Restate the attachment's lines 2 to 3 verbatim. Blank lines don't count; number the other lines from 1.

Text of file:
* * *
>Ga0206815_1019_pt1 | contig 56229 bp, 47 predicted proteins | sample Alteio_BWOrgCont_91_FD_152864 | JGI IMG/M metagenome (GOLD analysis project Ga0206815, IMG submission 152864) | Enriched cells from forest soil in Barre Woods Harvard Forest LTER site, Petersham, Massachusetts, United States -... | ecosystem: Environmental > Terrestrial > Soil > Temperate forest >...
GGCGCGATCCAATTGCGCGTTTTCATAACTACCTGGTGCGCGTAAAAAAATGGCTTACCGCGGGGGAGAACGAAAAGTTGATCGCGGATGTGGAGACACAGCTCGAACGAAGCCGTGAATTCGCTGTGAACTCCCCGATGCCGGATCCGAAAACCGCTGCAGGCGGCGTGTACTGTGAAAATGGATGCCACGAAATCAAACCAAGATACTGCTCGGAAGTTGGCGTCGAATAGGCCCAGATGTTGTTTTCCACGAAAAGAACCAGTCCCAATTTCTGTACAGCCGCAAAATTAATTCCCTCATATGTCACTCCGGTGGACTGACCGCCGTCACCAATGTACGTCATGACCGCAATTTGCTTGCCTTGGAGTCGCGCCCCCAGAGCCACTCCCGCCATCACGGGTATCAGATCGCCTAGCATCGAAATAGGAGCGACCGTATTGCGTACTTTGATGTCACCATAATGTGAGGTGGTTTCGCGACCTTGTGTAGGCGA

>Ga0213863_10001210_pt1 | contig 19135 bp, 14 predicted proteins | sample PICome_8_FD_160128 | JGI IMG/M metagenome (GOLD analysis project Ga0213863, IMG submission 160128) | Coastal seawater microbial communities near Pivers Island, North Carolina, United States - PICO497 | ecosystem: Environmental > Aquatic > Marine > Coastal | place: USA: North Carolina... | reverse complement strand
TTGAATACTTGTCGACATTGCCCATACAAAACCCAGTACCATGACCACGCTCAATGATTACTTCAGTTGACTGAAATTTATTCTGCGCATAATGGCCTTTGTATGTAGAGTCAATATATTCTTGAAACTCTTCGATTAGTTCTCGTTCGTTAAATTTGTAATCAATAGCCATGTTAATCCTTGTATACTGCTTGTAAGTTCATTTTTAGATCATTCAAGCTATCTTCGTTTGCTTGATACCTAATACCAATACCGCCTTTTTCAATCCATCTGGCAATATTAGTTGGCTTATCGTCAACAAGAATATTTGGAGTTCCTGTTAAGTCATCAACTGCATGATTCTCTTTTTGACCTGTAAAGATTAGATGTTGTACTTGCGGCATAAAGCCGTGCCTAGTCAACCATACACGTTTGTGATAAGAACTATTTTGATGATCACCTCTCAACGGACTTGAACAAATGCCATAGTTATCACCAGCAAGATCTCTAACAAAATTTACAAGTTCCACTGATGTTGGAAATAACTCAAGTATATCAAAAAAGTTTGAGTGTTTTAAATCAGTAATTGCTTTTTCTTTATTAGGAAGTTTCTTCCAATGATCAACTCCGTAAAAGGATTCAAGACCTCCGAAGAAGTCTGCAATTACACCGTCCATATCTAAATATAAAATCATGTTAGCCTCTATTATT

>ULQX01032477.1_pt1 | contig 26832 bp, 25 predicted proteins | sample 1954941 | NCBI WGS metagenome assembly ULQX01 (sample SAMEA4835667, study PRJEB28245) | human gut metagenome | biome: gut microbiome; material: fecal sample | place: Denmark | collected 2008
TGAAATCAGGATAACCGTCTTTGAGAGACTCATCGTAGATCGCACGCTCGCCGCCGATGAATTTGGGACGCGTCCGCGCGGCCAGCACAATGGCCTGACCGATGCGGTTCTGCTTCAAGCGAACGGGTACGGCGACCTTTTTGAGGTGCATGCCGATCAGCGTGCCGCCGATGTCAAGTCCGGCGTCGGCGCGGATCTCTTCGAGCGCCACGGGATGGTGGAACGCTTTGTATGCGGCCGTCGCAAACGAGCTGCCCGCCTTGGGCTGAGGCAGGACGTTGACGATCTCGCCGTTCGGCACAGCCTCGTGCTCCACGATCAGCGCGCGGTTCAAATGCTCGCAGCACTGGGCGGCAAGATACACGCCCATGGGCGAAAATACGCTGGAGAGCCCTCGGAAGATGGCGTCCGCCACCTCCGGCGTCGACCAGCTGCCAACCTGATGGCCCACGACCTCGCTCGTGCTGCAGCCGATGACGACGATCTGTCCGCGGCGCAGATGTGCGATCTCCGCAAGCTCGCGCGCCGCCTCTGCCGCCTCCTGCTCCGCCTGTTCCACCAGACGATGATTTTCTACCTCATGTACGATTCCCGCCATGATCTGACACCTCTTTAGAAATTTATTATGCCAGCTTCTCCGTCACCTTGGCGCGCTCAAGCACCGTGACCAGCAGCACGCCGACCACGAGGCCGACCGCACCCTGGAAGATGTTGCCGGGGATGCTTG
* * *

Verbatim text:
GGCGCGATCCAATTGCGCGTTTTCATAACTACCTGGTGCGCGTAAAAAAATGGCTTACCGCGGGGGAGAACGAAAAGTTGATCGCGGATGTGGAGACACAGCTCGAACGAAGCCGTGAATTCGCTGTGAACTCCCCGATGCCGGATCCGAAAACCGCTGCAGGCGGCGTGTACTGTGAAAATGGATGCCACGAAATCAAACCAAGATACTGCTCGGAAGTTGGCGTCGAATAGGCCCAGATGTTGTTTTCCACGAAAAGAACCAGTCCCAATTTCTGTACAGCCGCAAAATTAATTCCCTCATATGTCACTCCGGTGGACTGACCGCCGTCACCAATGTACGTCATGACCGCAATTTGCTTGCCTTGGAGTCGCGCCCCCAGAGCCACTCCCGCCATCACGGGTATCAGATCGCCTAGCATCGAAATAGGAGCGACCGTATTGCGTACTTTGATGTCACCATAATGTGAGGTGGTTTCGCGACCTTGTGTAGGCGA

>Ga0213863_10001210_pt1 | contig 19135 bp, 14 predicted proteins | sample PICome_8_FD_160128 | JGI IMG/M metagenome (GOLD analysis project Ga0213863, IMG submission 160128) | Coastal seawater microbial communities near Pivers Island, North Carolina, United States - PICO497 | ecosystem: Environmental > Aquatic > Marine > Coastal | place: USA: North Carolina... | reverse complement strand